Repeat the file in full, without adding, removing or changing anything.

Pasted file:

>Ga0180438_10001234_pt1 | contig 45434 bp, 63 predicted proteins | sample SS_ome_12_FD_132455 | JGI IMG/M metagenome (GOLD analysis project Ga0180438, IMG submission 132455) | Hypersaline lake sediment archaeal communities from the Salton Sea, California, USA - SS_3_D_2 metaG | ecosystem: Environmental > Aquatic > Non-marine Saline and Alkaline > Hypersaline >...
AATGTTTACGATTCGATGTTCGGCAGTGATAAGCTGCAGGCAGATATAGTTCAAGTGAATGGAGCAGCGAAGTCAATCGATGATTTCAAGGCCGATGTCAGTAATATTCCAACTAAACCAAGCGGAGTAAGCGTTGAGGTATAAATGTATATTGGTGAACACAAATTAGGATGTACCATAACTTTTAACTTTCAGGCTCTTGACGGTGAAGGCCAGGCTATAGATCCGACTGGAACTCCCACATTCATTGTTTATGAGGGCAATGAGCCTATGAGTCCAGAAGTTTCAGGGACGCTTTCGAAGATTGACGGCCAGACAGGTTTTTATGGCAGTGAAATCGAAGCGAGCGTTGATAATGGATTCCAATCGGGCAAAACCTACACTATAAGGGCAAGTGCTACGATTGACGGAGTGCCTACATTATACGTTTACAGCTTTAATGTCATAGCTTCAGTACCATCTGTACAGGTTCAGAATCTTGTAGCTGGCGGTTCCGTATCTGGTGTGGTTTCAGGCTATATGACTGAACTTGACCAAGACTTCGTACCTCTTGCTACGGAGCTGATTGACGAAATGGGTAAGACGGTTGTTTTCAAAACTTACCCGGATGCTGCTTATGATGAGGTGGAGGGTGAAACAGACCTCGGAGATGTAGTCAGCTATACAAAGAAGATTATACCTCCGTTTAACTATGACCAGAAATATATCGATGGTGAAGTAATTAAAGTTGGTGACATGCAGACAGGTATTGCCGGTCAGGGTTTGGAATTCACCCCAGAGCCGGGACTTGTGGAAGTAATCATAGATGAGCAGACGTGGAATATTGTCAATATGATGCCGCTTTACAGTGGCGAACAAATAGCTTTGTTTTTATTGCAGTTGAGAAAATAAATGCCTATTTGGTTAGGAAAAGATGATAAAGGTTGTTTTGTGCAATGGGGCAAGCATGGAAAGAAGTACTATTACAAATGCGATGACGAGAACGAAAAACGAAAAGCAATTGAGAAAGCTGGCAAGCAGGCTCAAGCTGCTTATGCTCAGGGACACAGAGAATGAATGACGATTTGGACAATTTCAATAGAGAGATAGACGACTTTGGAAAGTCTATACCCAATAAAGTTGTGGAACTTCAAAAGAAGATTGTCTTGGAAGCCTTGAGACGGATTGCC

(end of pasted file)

>Ga0180438_10001234_pt1 | contig 45434 bp, 63 predicted proteins | sample SS_ome_12_FD_132455 | JGI IMG/M metagenome (GOLD analysis project Ga0180438, IMG submission 132455) | Hypersaline lake sediment archaeal communities from the Salton Sea, California, USA - SS_3_D_2 metaG | ecosystem: Environmental > Aquatic > Non-marine Saline and Alkaline > Hypersaline >...
AATGTTTACGATTCGATGTTCGGCAGTGATAAGCTGCAGGCAGATATAGTTCAAGTGAATGGAGCAGCGAAGTCAATCGATGATTTCAAGGCCGATGTCAGTAATATTCCAACTAAACCAAGCGGAGTAAGCGTTGAGGTATAAATGTATATTGGTGAACACAAATTAGGATGTACCATAACTTTTAACTTTCAGGCTCTTGACGGTGAAGGCCAGGCTATAGATCCGACTGGAACTCCCACATTCATTGTTTATGAGGGCAATGAGCCTATGAGTCCAGAAGTTTCAGGGACGCTTTCGAAGATTGACGGCCAGACAGGTTTTTATGGCAGTGAAATCGAAGCGAGCGTTGATAATGGATTCCAATCGGGCAAAACCTACACTATAAGGGCAAGTGCTACGATTGACGGAGTGCCTACATTATACGTTTACAGCTTTAATGTCATAGCTTCAGTACCATCTGTACAGGTTCAGAATCTTGTAGCTGGCGGTTCCGTATCTGGTGTGGTTTCAGGCTATATGACTGAACTTGACCAAGACTTCGTACCTCTTGCTACGGAGCTGATTGACGAAATGGGTAAGACGGTTGTTTTCAAAACTTACCCGGATGCTGCTTATGATGAGGTGGAGGGTGAAACAGACCTCGGAGATGTAGTCAGCTATACAAAGAAGATTATACCTCCGTTTAACTATGACCAGAAATATATCGATGGTGAAGTAATTAAAGTTGGTGACATGCAGACAGGTATTGCCGGTCAGGGTTTGGAATTCACCCCAGAGCCGGGACTTGTGGAAGTAATCATAGATGAGCAGACGTGGAATATTGTCAATATGATGCCGCTTTACAGTGGCGAACAAATAGCTTTGTTTTTATTGCAGTTGAGAAAATAAATGCCTATTTGGTTAGGAAAAGATGATAAAGGTTGTTTTGTGCAATGGGGCAAGCATGGAAAGAAGTACTATTACAAATGCGATGACGAGAACGAAAAACGAAAAGCAATTGAGAAAGCTGGCAAGCAGGCTCAAGCTGCTTATGCTCAGGGACACAGAGAATGAATGACGATTTGGACAATTTCAATAGAGAGATAGACGACTTTGGAAAGTCTATACCCAATAAAGTTGTGGAACTTCAAAAGAAGATTGTCTTGGAAGCCTTGAGACGGATTGCC